Glycol and the modern cleaner

MicahR

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Oct 16, 2006
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Billings, MT
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Micah Richardson
Have an issue that I was hoping to get some guidance on. Have around 600sq.ft. that is effected by a glycol from a boiler unit for hot water heat. I've done an initial rinse with an acid detergent (Flex Ice) while extracting. I knew I'd have to go back and clean again. My intial thought was just to use a normal traffic lane cleaner (Ultrapac), agitate it in with my cimex and rinse. Thought about spiking it with some 99% isopropyl.

Anyone ran across this before? If so what did you find effective? Really don't want to have to go back again if possible.
 

MicahR

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Billings, MT
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Micah Richardson
I thought about just using degrease all since I have a bit of that. Or Prochem's wide range cleaner. Then I wondered if I was overthinking it as well and figured a good traffic lane cleaner might work the best.
 

Desk Jockey

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I thought about just using degrease all since I have a bit of that. Or Prochem's wide range cleaner. Then I wondered if I was overthinking it as well and figured a good traffic lane cleaner might work the best.
If you're going to clean it and you're not worried about removing any stain resistantcy, I'd use Prochem's Ultrapac Renovate. Great product and free rinsing.

I would only clean it if they release you of any liability. I'd have concerns with what degree of efficacy I could deliver. The possibility of leaving a contaminate that could be a health hazard or could attract soil isn't something I'd be comfortable with.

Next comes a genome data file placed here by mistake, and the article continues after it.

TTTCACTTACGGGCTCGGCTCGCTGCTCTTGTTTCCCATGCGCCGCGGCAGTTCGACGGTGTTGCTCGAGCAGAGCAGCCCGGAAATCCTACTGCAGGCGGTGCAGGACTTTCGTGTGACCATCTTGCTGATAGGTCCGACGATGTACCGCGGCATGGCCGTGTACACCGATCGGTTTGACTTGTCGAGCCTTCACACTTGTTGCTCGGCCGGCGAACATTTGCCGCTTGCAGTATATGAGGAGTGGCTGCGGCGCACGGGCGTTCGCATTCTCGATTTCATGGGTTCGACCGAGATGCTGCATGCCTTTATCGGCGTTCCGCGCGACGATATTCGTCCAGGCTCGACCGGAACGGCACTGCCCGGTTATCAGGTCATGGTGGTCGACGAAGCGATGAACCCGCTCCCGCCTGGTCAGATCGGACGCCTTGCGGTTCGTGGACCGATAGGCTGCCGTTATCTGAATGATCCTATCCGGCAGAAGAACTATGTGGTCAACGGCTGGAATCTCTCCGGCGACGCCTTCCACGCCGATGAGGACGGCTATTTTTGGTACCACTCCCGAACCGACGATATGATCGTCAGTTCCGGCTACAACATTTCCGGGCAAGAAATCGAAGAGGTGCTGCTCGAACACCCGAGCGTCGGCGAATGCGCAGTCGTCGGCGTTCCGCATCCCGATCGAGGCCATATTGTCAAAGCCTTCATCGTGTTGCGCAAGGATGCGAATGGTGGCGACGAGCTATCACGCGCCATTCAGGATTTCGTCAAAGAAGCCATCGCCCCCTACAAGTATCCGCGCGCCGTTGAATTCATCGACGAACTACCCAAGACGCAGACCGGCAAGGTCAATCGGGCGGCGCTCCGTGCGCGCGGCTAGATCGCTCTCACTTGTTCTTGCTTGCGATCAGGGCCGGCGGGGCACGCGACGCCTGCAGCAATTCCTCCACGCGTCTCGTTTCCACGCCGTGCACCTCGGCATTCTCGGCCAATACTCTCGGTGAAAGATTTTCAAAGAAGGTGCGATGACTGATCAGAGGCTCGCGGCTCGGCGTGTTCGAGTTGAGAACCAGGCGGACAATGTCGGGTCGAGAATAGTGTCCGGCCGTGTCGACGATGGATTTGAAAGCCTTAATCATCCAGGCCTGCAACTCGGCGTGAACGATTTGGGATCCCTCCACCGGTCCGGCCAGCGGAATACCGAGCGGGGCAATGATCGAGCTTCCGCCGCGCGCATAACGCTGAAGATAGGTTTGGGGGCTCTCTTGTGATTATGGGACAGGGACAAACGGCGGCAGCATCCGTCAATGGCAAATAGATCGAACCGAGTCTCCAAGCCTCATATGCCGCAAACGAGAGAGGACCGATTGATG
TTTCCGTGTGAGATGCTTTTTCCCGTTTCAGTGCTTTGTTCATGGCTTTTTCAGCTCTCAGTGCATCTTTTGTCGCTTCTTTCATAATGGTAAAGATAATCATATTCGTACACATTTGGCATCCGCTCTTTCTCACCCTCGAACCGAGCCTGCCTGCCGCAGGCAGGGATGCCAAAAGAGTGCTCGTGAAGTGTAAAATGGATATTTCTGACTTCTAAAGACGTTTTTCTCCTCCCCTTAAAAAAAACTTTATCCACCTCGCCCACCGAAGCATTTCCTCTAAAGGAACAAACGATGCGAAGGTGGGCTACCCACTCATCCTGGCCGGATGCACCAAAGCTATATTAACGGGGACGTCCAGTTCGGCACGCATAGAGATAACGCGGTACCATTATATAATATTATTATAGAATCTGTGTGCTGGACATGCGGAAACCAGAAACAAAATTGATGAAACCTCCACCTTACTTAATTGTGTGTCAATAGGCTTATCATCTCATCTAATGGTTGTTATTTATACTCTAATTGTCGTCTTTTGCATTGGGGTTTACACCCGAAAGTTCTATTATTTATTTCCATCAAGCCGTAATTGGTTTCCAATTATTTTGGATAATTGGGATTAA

I'd estimate removal of carpet & cushion as well as pressure washing the floor.
 
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Desk Jockey

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I told ya we’d make it complicated
Stockwell will be here soon
If insured, I would think most companies would see liability in trying to salvage something like this. Kids laying on it, homeowner walking on it barefoot are at risk of skin irritation unless its completely removed. How can you remove it completely and prove you did. The risk isn't worth the reward.
 

Hack Attack

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If insured, I would think most companies would see liability in trying to salvage something like this. Kids laying on it, homeowner walking on it barefoot are at risk of skin irritation unless its completely removed. How can you remove it completely and prove you did. The risk isn't worth the reward.
dont try and make me feel guilty for one I did last year
 
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Jeff T
600 sqft? Replace. No way your going to get it all out.
It is a bottom up mess, it’s seeped and saturated every nook and cranny in the room, and, the underlay is saturated....

picture this; go to the auto parts store, buy 20 gallons of radiator fluid, dump it all over an equal sized area (20 X 30’ room), and try to remove that....

Cause that’s what your dealing with....
 
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